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Publication numberUS4604499 A
Publication typeGrant
Application numberUS 06/582,392
Publication dateAug 5, 1986
Filing dateFeb 24, 1984
Priority dateFeb 24, 1984
Fee statusLapsed
Publication number06582392, 582392, US 4604499 A, US 4604499A, US-A-4604499, US4604499 A, US4604499A
InventorsLawrence R. Hughes
Original AssigneeRaymond F. Hughes
Export CitationBiBTeX, EndNote, RefMan
External Links: USPTO, USPTO Assignment, Espacenet
Computer telephone access security processor
US 4604499 A
A "state of the art" Computer Security Processor (CSP) is disclosed to stop the "hacker" (a person who enjoys computers as a hobby) by making it virtually impossible to "break into" (a term meaning to falsely gain access to) a computer. A processor is disclosed comprising two units, a transmitter and a receiver. The transmitter sends a special code over the telephone line to the receiver which recognizes a correct or a fraudulent code and then allows access to the host computer provided the code is correct. The unit uses special frequencies other than Touch Tone®, and additionally boasts a wide variety of security codes numbering 810 power. These codes can be changed as often as desired. The unit is lightweight, small, and has a low power drain, yet is extremely effective. The transmitter is self-contained and fully portable. The receiver uses normal 120 VAC current and is also portable. Both these units can be built in small housings. The unit does not let the caller hear the modem answering tone, so a "hacker" would not even know he had called a computer. The computer is fully isolated from the caller until the CSP/Receiver recognizes a proper code. The unit will prove to be a low cost answer to a high cost problem.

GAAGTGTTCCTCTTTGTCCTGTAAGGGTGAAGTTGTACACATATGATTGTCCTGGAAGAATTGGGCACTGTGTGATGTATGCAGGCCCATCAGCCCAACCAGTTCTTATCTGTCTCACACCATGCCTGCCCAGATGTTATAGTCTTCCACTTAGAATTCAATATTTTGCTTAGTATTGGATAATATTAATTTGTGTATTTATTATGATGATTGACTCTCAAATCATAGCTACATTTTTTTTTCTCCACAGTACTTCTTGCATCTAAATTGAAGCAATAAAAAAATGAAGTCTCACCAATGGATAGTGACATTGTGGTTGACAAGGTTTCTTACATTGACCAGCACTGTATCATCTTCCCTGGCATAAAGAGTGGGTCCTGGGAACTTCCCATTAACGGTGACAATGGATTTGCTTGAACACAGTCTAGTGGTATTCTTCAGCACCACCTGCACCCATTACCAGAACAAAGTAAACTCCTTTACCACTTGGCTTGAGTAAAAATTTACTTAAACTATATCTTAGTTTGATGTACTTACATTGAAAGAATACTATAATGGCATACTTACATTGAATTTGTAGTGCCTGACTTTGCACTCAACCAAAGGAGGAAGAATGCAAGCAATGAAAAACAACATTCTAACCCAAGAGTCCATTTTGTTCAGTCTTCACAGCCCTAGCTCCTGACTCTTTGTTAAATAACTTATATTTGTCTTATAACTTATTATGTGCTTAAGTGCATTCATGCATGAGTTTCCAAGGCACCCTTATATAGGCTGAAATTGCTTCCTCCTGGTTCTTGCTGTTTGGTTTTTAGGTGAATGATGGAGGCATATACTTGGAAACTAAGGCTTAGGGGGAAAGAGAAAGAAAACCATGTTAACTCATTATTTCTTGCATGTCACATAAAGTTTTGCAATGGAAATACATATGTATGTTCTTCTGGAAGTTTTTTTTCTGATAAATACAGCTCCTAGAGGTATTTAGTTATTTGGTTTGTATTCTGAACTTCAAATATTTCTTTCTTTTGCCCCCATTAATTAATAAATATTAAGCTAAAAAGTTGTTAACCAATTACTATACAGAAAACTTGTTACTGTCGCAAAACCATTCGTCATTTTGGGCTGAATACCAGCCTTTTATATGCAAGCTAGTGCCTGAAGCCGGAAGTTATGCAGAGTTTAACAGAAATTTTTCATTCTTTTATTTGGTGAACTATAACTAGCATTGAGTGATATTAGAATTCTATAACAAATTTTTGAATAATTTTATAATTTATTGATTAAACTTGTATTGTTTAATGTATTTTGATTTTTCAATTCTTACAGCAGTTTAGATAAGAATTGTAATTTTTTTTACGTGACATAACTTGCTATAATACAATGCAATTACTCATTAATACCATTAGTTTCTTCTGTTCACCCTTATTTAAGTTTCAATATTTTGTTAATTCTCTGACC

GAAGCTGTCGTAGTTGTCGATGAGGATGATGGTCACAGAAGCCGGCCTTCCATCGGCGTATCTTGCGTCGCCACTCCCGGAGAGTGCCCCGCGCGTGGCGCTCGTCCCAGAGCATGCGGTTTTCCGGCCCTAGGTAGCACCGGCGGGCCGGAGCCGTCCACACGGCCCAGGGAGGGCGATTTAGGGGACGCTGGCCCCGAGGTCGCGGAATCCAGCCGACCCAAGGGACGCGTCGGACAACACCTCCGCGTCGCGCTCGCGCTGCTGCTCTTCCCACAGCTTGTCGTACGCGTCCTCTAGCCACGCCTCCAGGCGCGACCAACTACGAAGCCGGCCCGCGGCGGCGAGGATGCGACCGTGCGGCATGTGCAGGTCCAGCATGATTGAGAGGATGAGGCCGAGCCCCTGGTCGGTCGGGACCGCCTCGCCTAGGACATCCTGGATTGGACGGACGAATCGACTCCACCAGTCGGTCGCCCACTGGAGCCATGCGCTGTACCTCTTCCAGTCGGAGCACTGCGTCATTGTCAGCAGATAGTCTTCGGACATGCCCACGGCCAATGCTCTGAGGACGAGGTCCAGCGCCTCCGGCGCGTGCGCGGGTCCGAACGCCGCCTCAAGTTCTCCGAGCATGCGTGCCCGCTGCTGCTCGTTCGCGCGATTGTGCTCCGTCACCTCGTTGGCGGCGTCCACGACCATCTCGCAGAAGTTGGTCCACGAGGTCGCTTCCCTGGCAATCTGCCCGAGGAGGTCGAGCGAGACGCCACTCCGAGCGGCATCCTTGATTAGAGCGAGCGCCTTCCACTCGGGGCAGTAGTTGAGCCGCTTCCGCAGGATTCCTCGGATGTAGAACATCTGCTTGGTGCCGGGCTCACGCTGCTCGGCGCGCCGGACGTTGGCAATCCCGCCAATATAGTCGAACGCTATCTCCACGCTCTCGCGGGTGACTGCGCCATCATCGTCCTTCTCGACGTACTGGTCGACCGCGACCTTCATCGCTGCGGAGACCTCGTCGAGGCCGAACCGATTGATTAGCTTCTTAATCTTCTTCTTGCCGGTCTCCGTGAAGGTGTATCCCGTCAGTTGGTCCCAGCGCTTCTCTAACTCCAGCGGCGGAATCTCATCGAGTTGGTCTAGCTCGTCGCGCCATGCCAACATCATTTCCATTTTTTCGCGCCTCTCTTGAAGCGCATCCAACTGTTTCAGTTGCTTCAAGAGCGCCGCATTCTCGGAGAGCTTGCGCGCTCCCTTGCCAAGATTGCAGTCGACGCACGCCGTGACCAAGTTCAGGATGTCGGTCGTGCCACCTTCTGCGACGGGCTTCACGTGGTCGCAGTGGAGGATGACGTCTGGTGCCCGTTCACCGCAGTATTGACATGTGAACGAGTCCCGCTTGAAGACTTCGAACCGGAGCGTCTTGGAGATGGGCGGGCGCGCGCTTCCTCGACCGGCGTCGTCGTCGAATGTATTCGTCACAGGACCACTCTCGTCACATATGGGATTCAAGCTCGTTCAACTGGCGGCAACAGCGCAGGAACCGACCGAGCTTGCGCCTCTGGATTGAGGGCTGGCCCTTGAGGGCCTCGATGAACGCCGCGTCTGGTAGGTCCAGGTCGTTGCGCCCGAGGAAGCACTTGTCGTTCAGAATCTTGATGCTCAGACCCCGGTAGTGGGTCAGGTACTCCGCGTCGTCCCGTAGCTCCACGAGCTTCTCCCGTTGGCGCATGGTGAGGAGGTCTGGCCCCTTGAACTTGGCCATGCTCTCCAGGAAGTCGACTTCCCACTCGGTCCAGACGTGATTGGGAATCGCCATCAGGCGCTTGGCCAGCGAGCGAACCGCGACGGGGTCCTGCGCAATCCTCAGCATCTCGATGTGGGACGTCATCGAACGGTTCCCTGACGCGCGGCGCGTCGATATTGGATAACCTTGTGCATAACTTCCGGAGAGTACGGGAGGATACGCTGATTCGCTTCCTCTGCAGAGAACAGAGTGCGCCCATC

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We claim:
1. A computer security processor comprising a transmitter unit and a receiver unit in communication with each other via a telephone system; wherein
said transmitter unit comprises: means for manually setting a desired code, means responsive to the setting means for generating dual frequency tone signals corresponding to the desired code, means for connecting the generating means to a telephone line for transmitting the dual frequency tone signals over the telephone system, and means for manually initiating operation of the generating and transmitting means;
said receiver unit comprises: means for manually setting the desired code in the receiver unit, means connected to a second telephone line for receiving dual frequency tones transmitted over said telephone system and deriving a received code therefrom, means connected to the manual setting means and the receiving means for comparing the received code to the desired code, means responsive to the comparing means for recognizing a fraudulent code and disconnecting the receiving means from the second telephone line, and means responsive to the comparing means for recognizing receipt of the desired code and connecting a computer to said second telephone line; and wherein
said dual frequency tone signals have frequencies different from dual frequency tone signals used by the telephone system for dialing purposes.